Navigation Links
Cooling may benefit children after cardiac arrest
Date:11/9/2010

NEW YORK (Nov. 9, 2010) -- When the heart is stopped and restarted, the patient's life may be saved but the brain is often permanently damaged. Therapeutic hypothermia, a treatment in which the patient's body temperature is lowered and maintained several degrees below normal for a period of time, has been shown to mitigate these harmful effects and improve survival in adults.

Now, in the first large-scale multicenter study of its kind, physician-scientists are evaluating the effectiveness of the technique in infants and children. Offered in the greater New York metropolitan area solely by Columbia University Medical Center researchers at NewYork-Presbyterian/Morgan Stanley Children's Hospital, the Therapeutic Hypothermia After Pediatric Cardiac Arrest (THAPCA) trial is funded by the National Heart, Lung and Blood Institute, part of the National Institutes of Health.

"A tragedy no matter how it happens, cardiac arrest can occur in children either as a complication from a serious medical condition or due to an accident or sudden illness. While arrest in children is rare, currently no other therapies have been shown to improve their chances of recovering," says Dr. Charles Schleien, a pediatrician and anesthesiologist at NewYork-Presbyterian/Morgan Stanley Children's Hospital and executive vice chairman of pediatrics and professor of pediatrics and anesthesiology at Columbia University College of Physicians and Surgeons. "In this study we are aiming to see whether therapeutic hypothermia can give these children a better chance at survival and long-term quality of life."

According to a 2008 review of pediatric cardiopulmonary resuscitation in the journal Pediatrics, about 16,000 children suffer cardiac arrest each year in the United States.

Study participants will be randomly selected to either have their body cooled through therapeutic hypothermia or maintained at normal body temperature. In both groups, body heat will be adjusted using special temperature-control blankets. Those receiving hypothermia will have their body temperature reduced to between 89.6 and 93.2 Fahrenheit for two days, then slowly increased to a normal body temperature and maintained for another three days.

Co-led by Dr. Frank W. Moler at the University of Michigan C.S. Mott Children's Hospital and Dr. Michael Dean at the University of Utah, the six-year study involves a total of 34 study sites in North America.


'/>"/>

Contact: Bryan Dotson
brd9005@nyp.org
212-305-5587
New York- Presbyterian Hospital/Weill Cornell Medical Center/Weill Cornell Medical College
Source:Eurekalert

Related medicine news :

1. Colorful brains, cooling lasers, disease-detecting lights and more
2. Cooling inflammation for healthier arteries
3. Bilingual benefits reach beyond communication
4. Study shows volunteering benefits those with functional limitations
5. Benefit of exercise in patients with hypertension has been insufficiently investigated
6. Many women missing out on the benefits of cardiac rehab
7. ER patients prefer ordering physicians discuss risks/benefits of CT with them before ordering exam
8. Winter Runners Reap Physical, Mental Benefits: Expert
9. Afatinib benefits lung cancer patients whose cancer progressed after treatment with EGFR inhibitors
10. No Heart Benefit Seen From Folic Acid Supplements
11. Keeping blood pressure in check may benefit some African-Americans with kidney disease
Post Your Comments:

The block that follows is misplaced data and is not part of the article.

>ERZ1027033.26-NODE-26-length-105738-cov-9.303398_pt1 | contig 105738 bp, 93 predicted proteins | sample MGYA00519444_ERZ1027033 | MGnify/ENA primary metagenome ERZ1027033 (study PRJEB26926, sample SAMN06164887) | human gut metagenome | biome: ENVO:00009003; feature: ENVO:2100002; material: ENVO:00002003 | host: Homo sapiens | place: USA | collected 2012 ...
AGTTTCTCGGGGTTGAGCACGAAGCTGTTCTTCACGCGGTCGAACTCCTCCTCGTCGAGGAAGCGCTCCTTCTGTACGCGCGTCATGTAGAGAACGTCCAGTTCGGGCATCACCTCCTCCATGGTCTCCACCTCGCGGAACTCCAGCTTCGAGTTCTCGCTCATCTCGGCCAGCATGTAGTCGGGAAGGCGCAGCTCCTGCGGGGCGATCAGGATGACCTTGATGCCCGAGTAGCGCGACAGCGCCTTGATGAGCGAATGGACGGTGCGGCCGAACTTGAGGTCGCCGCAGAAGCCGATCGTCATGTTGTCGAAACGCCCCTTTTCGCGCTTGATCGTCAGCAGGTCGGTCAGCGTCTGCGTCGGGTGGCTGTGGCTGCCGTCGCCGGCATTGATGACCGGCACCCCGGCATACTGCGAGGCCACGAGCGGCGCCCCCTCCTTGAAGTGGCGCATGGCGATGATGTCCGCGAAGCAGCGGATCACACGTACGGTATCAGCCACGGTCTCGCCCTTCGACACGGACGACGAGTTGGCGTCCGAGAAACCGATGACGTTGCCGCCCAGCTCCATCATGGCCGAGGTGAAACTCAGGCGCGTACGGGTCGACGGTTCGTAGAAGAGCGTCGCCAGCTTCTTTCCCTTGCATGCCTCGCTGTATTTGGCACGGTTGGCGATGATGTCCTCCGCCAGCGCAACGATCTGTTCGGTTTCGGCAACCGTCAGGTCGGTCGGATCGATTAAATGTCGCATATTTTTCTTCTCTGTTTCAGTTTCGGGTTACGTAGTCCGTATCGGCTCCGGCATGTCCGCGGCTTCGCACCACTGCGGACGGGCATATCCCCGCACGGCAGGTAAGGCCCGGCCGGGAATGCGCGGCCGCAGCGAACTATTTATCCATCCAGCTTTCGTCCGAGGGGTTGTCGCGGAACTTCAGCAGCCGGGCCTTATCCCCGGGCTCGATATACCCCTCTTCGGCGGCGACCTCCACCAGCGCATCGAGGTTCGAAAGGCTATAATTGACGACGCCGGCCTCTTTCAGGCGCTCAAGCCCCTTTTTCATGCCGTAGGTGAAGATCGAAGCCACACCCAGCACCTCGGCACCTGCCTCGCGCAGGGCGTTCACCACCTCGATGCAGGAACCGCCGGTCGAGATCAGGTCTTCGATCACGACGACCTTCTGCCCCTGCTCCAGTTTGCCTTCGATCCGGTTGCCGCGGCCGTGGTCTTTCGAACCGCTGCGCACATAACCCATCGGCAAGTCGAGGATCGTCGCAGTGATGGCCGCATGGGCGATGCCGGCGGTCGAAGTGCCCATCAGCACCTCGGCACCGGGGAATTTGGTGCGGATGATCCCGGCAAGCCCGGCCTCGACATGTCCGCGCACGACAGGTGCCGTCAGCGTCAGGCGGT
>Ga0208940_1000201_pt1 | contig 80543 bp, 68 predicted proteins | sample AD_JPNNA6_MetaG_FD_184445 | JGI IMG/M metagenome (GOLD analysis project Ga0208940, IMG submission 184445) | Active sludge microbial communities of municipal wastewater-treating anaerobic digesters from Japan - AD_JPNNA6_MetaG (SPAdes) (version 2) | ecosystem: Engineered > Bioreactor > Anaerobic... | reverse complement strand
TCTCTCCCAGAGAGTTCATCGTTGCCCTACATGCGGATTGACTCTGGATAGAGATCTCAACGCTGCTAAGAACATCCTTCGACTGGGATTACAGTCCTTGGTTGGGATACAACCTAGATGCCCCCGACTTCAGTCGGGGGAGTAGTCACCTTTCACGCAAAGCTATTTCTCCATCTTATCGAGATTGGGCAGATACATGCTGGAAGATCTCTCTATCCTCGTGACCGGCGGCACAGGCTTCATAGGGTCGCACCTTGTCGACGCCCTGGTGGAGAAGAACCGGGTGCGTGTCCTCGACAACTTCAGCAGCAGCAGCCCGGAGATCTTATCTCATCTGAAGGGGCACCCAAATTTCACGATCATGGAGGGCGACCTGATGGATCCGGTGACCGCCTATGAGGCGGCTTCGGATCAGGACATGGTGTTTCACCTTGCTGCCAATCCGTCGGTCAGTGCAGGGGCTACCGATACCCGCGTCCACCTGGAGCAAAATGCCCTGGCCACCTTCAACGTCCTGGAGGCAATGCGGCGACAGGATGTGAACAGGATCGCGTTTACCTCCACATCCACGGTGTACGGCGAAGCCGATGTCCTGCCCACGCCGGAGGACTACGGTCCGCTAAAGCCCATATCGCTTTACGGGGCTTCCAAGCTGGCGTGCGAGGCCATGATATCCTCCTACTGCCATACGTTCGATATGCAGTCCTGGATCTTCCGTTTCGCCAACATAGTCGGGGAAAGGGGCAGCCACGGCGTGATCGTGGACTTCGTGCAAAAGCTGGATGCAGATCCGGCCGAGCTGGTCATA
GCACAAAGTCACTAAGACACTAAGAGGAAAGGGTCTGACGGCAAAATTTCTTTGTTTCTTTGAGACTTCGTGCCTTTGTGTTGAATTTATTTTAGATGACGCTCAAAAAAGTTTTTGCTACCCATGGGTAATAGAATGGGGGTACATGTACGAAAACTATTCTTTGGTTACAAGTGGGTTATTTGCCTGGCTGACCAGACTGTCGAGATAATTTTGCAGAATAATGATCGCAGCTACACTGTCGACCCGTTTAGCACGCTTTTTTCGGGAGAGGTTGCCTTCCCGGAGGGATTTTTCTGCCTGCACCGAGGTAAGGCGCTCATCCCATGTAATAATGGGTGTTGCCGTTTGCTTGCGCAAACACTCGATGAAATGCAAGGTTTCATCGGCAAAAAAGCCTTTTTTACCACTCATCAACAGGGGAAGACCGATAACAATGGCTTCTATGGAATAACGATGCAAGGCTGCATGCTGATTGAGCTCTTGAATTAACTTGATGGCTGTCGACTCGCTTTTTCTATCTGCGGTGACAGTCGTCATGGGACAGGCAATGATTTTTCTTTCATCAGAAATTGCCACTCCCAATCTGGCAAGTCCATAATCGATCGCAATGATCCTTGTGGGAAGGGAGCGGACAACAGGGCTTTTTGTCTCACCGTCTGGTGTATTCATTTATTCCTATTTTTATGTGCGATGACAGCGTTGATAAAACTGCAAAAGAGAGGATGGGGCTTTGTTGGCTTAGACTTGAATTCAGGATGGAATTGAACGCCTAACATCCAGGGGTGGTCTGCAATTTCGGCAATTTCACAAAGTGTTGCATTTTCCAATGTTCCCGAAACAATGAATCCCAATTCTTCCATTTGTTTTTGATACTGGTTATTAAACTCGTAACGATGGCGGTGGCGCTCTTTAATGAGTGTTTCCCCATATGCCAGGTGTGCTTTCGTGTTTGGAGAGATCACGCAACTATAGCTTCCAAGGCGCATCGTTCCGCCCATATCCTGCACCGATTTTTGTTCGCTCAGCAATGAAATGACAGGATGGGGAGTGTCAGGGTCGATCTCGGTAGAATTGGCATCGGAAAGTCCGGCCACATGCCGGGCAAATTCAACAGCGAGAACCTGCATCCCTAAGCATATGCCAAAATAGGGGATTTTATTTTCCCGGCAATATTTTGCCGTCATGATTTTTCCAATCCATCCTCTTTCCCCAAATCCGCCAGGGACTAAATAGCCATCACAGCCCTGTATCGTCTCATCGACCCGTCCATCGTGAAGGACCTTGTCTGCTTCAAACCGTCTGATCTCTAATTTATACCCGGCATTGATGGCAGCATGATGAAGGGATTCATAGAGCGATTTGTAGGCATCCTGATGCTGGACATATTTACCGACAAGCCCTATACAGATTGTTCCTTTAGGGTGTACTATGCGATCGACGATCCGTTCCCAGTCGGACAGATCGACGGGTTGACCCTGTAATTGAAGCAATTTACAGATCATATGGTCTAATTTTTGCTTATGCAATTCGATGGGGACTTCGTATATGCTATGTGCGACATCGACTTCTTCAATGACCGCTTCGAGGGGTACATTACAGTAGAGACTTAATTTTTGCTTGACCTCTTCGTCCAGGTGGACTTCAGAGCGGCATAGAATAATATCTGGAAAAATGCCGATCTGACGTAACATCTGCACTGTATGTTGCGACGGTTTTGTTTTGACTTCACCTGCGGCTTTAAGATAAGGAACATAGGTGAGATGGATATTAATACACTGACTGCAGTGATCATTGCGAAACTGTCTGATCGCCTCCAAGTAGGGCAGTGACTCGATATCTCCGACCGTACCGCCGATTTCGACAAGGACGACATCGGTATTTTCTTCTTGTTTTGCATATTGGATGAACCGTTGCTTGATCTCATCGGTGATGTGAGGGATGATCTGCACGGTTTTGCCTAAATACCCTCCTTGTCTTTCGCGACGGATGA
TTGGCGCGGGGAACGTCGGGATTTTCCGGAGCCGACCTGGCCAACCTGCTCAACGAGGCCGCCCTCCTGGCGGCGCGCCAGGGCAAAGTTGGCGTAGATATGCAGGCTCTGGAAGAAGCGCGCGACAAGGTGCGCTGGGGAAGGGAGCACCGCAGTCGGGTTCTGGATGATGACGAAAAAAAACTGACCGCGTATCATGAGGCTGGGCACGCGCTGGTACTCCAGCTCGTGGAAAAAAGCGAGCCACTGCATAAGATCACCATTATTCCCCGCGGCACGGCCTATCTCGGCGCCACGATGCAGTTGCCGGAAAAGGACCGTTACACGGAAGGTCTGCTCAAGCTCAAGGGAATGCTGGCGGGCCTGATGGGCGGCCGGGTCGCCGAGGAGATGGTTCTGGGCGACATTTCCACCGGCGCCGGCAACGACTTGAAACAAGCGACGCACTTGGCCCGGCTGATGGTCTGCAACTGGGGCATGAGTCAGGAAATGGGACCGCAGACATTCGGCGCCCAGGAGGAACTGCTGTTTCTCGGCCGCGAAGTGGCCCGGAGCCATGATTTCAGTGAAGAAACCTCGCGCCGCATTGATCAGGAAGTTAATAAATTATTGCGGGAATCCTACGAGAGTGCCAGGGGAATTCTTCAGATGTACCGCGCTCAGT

*Name:
*Comment:
*Email:
(Date:5/24/2017)... ... 2017 , ... Drs. Nicholas Rallis and Chris Chondrogiannis are ... years as clinical instructors for the reputable Full Mouth Rehabilitation continuing education (CE) ... private practitioners receive cutting-edge clinical training and learn how to perform full ...
(Date:5/24/2017)... ... May 24, 2017 , ... ... Solutions is vehemently opposed to Donald Trump’s budget, “A New Foundation for American ... inspires fear, demonizes the poor, marginalizes underserved populations, undermines productivity, and destroys the ...
(Date:5/24/2017)... Clarkston, Lake Orion, Michigan (PRWEB) , ... ... ... Endometriosis is a disease affecting the female reproductive tract in which the ... on the pelvic structures causing inflammation and pain. Patients experiencing painful intercourse, ...
(Date:5/24/2017)... ... ... you are thinking of a visit to San Francisco , fall is a great ... to visit. , Business Architecture Associates is pleased to offer 5 days of training courses, ... day package for individuals, and as 4-½ day corporate package for up to 3 employees ...
(Date:5/24/2017)... ... May 24, 2017 , ... The CFOs included on this ... systems in the nation and help their organizations navigate the challenges in healthcare ... instrumental in developing successful hospital and health system strategy. , Becker's Hospital Review ...
Breaking Medicine News(10 mins):
(Date:5/15/2017)... Enterin Inc., a privately-held CNS pharmaceutical company based in ... Parkinson,s disease (PD), has enrolled the first patient in the ... multicenter study involving patients with PD and taking place at ... 9-to-12-month period. The first stage is open label and involves ... include Denver , Boca Raton ...
(Date:5/10/2017)... May 10, 2017 Hologic, Inc. (Nasdaq: ... for the fiscal second quarter ended April 1, 2017 ... $1.84 increased 666.7% compared to the prior year period ... in a significant gain, while non-GAAP diluted EPS of ... or 3.8% in constant currency terms.  Excluding the effects ...
(Date:5/10/2017)... Ill. , May 10, 2017 Radiology ... today; unfortunately its costs have also spiraled to the ... being sent to radiology than ever before as the ... diagnosis.  For a patient with lower back pain an ... no anatomical reason for pain, resulting in entirely different ...
Breaking Medicine Technology: